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Orders of the Day — European Communities Bill

Part of the debate – in the House of Commons at 12:00 am on 13th July 1972.

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Photo of Mr John Wells Mr John Wells , Maidstone 12:00 am, 13th July 1972

I am pleased to follow the speech of the hon. Member for Berwick and East Lothian (Mr. Mackintosh) because of his concluding sentences in which he gave the reasons why he thinks we cannot afford to be left out of Europe. It is for the reasons which he has just given that I shall support the Bill tonight.

I want to speak about more domestic matters of which I have intimate knowledge, because I am gravely concerned about the activities of my right hon. and learned Friend the Chancellor of the Duchy of Lancaster. In recent months he has made proud assertions about his efforts on behalf of this and that sector of the economy, but he has done absolutely nothing for the horticulture industry, about which I know something. No doubt my right hon. and learned Friend will reply that he has achieved a slightly longer transitional period, but that will be gone in the twinkling of an eye, and the residue of British horticulture stands to suffer greatly.

The grading regulations for apples are such that the British Bramley apple will be graded as a dessert apple. Because of its grading, it will be graded as a Grade 3 dessert apple and more than 50 per cent. of the British Bramley crop will be banned from coming on to the market. That, as I understand it, is the position.

The first thing that my right hon. and learned Friend will have to do is either to bend the rules or to evade them. If he evades them, that will immediately be a weakening of British morality, and I should deplore that. He must, therefore, either renegotiate the rules on the grading of apples, or else a large sector of the apple growing industry will be bankrupted.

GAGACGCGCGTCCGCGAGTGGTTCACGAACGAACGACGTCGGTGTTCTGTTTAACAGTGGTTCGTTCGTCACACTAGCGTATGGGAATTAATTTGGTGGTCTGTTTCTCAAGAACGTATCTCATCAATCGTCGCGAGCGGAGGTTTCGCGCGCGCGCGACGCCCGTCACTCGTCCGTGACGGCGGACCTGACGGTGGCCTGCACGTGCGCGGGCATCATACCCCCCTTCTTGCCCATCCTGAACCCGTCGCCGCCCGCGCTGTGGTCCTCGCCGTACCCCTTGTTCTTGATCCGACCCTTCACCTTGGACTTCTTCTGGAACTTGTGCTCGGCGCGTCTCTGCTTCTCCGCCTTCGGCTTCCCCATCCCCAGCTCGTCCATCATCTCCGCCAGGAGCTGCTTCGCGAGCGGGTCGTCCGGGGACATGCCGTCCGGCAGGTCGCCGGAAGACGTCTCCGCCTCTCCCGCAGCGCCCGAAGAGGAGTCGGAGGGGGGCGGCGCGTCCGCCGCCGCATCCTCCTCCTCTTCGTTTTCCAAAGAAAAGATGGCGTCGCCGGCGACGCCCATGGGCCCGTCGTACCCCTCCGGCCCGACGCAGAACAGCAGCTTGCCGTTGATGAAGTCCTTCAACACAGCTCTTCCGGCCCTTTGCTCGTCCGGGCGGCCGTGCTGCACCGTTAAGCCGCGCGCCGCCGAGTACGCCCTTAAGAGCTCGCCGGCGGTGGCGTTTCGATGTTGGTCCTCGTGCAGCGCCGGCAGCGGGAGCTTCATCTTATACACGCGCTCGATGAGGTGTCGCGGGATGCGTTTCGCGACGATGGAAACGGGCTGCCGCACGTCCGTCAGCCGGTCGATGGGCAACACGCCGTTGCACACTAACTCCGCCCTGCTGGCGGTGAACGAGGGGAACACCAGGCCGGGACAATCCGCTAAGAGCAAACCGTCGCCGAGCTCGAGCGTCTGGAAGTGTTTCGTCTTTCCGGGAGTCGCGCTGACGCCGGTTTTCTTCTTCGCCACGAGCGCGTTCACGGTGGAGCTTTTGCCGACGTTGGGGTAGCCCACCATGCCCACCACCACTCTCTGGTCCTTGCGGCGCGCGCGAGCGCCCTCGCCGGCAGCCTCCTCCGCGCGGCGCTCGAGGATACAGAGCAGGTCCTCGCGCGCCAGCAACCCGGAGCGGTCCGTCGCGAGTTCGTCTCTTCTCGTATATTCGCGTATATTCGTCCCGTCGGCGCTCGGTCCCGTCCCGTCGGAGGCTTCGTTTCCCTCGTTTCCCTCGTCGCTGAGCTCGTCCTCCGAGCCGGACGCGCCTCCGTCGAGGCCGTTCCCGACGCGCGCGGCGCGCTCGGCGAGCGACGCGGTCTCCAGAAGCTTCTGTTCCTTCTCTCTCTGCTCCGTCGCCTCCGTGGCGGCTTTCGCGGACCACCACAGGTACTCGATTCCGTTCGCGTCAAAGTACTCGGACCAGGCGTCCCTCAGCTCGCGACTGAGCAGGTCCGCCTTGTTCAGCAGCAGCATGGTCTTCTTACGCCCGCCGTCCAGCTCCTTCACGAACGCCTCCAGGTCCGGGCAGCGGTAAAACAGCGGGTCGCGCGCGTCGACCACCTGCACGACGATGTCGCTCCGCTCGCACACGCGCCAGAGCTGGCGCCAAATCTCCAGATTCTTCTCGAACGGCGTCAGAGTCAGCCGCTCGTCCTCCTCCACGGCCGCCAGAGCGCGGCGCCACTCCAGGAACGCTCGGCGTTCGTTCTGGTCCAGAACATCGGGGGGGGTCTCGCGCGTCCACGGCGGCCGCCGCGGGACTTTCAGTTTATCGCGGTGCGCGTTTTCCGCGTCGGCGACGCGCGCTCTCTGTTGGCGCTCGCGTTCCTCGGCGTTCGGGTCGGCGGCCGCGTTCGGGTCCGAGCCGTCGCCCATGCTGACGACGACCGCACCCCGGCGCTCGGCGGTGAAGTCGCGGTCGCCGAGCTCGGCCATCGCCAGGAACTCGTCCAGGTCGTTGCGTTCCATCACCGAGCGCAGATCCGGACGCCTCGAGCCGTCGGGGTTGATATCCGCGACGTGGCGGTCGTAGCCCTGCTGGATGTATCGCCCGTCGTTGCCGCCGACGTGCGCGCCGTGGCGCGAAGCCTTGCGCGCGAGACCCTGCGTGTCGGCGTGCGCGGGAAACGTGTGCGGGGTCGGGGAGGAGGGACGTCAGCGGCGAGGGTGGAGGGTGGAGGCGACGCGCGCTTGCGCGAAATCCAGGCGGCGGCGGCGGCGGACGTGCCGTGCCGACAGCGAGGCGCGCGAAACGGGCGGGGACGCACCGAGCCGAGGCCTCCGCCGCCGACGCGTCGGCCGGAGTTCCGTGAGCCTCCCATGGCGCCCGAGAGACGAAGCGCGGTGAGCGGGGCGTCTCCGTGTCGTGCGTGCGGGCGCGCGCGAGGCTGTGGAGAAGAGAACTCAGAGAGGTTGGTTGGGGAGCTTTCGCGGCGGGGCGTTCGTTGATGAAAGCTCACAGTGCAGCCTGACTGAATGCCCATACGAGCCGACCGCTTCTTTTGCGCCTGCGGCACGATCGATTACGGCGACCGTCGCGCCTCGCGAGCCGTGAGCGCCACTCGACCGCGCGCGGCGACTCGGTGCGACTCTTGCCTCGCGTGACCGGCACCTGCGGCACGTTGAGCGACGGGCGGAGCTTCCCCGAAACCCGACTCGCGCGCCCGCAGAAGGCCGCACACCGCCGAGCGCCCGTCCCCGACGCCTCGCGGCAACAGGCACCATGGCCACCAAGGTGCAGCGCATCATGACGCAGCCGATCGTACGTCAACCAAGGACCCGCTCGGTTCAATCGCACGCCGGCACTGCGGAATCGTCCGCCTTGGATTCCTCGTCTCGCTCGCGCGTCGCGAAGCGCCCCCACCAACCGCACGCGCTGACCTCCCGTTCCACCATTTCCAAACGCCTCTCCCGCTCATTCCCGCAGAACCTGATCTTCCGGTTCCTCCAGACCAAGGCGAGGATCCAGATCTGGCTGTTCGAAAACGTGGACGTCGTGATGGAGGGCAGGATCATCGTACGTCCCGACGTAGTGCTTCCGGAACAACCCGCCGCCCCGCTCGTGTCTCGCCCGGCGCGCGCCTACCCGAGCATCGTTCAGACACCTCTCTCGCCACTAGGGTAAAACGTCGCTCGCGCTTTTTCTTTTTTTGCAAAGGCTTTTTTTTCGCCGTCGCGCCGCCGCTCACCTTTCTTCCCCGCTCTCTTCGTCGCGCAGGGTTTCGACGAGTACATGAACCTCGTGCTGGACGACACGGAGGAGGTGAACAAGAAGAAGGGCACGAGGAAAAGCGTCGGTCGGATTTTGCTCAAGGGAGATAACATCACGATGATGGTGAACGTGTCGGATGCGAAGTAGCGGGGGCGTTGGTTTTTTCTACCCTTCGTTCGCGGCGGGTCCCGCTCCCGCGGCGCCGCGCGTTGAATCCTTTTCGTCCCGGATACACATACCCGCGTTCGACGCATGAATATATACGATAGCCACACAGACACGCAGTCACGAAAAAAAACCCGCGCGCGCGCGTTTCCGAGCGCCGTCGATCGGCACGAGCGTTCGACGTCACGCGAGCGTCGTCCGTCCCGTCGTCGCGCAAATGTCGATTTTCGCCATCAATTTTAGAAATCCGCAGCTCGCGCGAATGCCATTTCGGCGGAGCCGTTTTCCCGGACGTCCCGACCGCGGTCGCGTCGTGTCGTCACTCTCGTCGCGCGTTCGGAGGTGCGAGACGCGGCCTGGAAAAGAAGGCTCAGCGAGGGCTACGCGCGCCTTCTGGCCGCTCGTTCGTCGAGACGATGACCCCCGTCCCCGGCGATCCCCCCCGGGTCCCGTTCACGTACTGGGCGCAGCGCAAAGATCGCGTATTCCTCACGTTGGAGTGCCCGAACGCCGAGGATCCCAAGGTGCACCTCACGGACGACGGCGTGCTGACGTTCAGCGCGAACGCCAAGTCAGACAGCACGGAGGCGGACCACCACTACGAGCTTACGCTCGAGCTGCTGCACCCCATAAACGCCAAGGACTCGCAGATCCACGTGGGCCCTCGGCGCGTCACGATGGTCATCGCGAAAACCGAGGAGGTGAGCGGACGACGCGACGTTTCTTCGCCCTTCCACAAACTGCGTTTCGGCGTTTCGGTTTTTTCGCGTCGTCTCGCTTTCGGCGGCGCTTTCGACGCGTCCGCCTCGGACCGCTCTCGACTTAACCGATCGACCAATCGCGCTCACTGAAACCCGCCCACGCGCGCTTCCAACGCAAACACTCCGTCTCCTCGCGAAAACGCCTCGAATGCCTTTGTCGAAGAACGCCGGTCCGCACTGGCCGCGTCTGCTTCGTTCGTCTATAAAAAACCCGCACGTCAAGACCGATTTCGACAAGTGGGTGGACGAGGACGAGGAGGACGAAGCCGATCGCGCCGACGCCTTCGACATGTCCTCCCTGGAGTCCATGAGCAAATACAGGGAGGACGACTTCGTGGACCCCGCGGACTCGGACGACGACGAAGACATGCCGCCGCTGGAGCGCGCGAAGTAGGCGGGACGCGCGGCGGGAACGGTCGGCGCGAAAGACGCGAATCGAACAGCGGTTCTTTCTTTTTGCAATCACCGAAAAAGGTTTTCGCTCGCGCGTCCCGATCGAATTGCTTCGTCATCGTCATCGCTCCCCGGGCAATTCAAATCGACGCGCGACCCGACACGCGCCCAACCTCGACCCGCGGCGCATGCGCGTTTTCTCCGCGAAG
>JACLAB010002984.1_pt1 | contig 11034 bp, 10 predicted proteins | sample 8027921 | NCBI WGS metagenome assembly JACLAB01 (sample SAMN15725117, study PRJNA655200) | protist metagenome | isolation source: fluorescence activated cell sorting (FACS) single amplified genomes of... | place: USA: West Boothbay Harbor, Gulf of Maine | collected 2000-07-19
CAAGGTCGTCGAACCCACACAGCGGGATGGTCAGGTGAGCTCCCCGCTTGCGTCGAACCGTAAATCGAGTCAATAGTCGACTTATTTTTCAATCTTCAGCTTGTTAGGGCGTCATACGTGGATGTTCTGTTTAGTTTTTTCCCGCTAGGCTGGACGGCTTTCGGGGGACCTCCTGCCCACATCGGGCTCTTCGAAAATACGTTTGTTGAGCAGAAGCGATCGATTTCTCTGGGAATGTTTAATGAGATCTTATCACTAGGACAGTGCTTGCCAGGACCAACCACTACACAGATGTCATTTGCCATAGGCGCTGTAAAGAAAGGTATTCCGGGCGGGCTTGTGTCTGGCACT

This very afternoon there must have been about 20,000 people picking fruit in the country. If a great section of our fruit-growing industry is bankrupted it is not only the master men, the fruit growers, who will go to the wall. In the past, 60 acres for apple growing has meant a good living, but 60 acres producing beef or corn is a joke, and these people will have to sell up and all those who work for them, full time and part time, will be thrown out of work.

Let us look for a moment at those who work part time on fruit growing holdings in my county of Kent. The unemployment figures are above the national average. Hon. Gentlemen opposite, particularly those from regions further a field, perhaps find it difficult to believe that in the so-called prosperous South-East the unemployment figures are above the national average, yet our people are surviving and are not in the perilous conditions in which their fellow subjects in other regions find themselves for the simple reason that there is a massive amount of part-time employment in the fruit fields of our county. If that is lost, our people will be worse off in employment and also in health and happiness.

My right hon. and learned Friend has been addressing his mind to great matters, and most of the speeches today have ranged around similar issues. I want to bring my right hon. and learned Friend down to earth with one small parochial point, namely, that unless something is done urgently, great damage will be done to many thousands of our fellow citizens.